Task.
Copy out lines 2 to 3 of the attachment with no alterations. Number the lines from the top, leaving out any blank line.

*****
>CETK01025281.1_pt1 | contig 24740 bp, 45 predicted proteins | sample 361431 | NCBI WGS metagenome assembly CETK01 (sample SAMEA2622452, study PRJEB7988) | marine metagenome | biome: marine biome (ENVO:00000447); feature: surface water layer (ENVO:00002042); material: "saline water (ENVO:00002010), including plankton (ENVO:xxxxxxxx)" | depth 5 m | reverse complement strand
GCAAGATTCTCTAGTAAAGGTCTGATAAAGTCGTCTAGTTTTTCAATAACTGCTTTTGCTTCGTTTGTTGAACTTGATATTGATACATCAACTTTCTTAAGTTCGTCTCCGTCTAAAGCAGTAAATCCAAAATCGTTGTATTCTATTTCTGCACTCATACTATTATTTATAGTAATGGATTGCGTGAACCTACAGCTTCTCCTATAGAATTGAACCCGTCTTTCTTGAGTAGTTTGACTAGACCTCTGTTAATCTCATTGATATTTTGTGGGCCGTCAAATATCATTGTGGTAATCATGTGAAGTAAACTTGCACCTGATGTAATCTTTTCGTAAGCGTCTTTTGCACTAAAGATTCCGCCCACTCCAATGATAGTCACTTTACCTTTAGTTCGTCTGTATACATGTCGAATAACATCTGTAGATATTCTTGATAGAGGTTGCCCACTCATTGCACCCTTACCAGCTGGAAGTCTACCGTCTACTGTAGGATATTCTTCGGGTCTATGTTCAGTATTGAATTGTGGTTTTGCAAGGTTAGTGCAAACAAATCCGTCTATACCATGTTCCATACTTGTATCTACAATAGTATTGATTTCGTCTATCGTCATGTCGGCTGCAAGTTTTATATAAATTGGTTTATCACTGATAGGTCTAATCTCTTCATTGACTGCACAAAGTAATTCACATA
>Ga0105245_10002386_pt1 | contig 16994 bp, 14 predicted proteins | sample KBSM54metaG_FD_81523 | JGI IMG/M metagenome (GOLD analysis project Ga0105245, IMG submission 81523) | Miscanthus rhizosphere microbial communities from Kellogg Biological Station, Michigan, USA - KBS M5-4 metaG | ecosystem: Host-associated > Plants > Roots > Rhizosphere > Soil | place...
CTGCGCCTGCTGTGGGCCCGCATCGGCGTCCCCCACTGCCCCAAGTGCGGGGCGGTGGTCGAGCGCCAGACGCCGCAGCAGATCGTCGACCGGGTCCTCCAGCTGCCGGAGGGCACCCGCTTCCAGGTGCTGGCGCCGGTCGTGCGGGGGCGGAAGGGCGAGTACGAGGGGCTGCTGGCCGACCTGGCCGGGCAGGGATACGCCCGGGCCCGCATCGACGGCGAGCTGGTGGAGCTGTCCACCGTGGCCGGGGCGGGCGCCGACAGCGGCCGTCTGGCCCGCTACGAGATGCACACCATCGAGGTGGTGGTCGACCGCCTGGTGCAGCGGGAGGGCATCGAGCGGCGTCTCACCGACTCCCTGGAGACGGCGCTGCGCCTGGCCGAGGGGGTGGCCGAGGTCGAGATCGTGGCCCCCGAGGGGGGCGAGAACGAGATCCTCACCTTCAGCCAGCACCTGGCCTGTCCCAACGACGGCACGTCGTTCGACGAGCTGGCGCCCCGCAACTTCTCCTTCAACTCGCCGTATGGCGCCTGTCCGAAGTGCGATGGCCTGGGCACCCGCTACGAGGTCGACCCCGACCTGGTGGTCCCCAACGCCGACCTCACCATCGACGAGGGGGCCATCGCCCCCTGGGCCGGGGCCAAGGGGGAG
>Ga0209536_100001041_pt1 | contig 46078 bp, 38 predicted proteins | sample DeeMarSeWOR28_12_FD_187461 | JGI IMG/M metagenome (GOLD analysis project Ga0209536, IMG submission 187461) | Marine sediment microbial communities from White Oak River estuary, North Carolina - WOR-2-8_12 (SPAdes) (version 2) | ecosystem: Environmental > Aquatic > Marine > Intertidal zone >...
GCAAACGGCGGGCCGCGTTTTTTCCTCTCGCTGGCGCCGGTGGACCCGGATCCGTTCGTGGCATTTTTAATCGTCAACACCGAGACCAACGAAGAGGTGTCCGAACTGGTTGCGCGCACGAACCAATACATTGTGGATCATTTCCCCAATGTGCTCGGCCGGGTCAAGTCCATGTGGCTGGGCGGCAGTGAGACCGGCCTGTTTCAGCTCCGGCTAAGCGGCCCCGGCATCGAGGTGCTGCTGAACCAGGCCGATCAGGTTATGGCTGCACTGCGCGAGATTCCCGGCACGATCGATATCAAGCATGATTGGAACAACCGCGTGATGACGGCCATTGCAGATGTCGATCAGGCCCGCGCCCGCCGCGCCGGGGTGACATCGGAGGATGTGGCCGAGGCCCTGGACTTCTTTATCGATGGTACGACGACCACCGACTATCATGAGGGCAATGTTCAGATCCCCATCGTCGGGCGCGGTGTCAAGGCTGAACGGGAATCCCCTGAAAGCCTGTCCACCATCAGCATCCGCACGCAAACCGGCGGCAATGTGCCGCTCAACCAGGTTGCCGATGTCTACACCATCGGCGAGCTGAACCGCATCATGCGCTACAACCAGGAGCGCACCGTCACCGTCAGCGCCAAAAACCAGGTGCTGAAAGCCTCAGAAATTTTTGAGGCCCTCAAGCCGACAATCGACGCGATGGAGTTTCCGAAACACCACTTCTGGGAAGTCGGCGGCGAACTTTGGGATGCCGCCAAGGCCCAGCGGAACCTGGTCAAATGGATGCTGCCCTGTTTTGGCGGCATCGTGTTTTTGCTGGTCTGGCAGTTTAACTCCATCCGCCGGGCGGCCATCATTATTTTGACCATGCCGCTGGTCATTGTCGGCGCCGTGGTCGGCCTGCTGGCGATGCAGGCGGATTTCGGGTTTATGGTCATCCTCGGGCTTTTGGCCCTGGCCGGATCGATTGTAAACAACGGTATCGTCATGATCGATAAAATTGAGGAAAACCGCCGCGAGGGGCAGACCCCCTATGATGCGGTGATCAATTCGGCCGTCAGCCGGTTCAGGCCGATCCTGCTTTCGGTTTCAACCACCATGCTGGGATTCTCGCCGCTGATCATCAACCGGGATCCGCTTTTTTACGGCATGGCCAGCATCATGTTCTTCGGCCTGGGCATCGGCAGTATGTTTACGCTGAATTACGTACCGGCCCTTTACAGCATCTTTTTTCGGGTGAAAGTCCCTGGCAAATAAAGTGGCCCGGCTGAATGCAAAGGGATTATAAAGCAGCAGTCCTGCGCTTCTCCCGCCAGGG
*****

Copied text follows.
GCAAGATTCTCTAGTAAAGGTCTGATAAAGTCGTCTAGTTTTTCAATAACTGCTTTTGCTTCGTTTGTTGAACTTGATATTGATACATCAACTTTCTTAAGTTCGTCTCCGTCTAAAGCAGTAAATCCAAAATCGTTGTATTCTATTTCTGCACTCATACTATTATTTATAGTAATGGATTGCGTGAACCTACAGCTTCTCCTATAGAATTGAACCCGTCTTTCTTGAGTAGTTTGACTAGACCTCTGTTAATCTCATTGATATTTTGTGGGCCGTCAAATATCATTGTGGTAATCATGTGAAGTAAACTTGCACCTGATGTAATCTTTTCGTAAGCGTCTTTTGCACTAAAGATTCCGCCCACTCCAATGATAGTCACTTTACCTTTAGTTCGTCTGTATACATGTCGAATAACATCTGTAGATATTCTTGATAGAGGTTGCCCACTCATTGCACCCTTACCAGCTGGAAGTCTACCGTCTACTGTAGGATATTCTTCGGGTCTATGTTCAGTATTGAATTGTGGTTTTGCAAGGTTAGTGCAAACAAATCCGTCTATACCATGTTCCATACTTGTATCTACAATAGTATTGATTTCGTCTATCGTCATGTCGGCTGCAAGTTTTATATAAATTGGTTTATCACTGATAGGTCTAATCTCTTCATTGACTGCACAAAGTAATTCACATA
>Ga0105245_10002386_pt1 | contig 16994 bp, 14 predicted proteins | sample KBSM54metaG_FD_81523 | JGI IMG/M metagenome (GOLD analysis project Ga0105245, IMG submission 81523) | Miscanthus rhizosphere microbial communities from Kellogg Biological Station, Michigan, USA - KBS M5-4 metaG | ecosystem: Host-associated > Plants > Roots > Rhizosphere > Soil | place...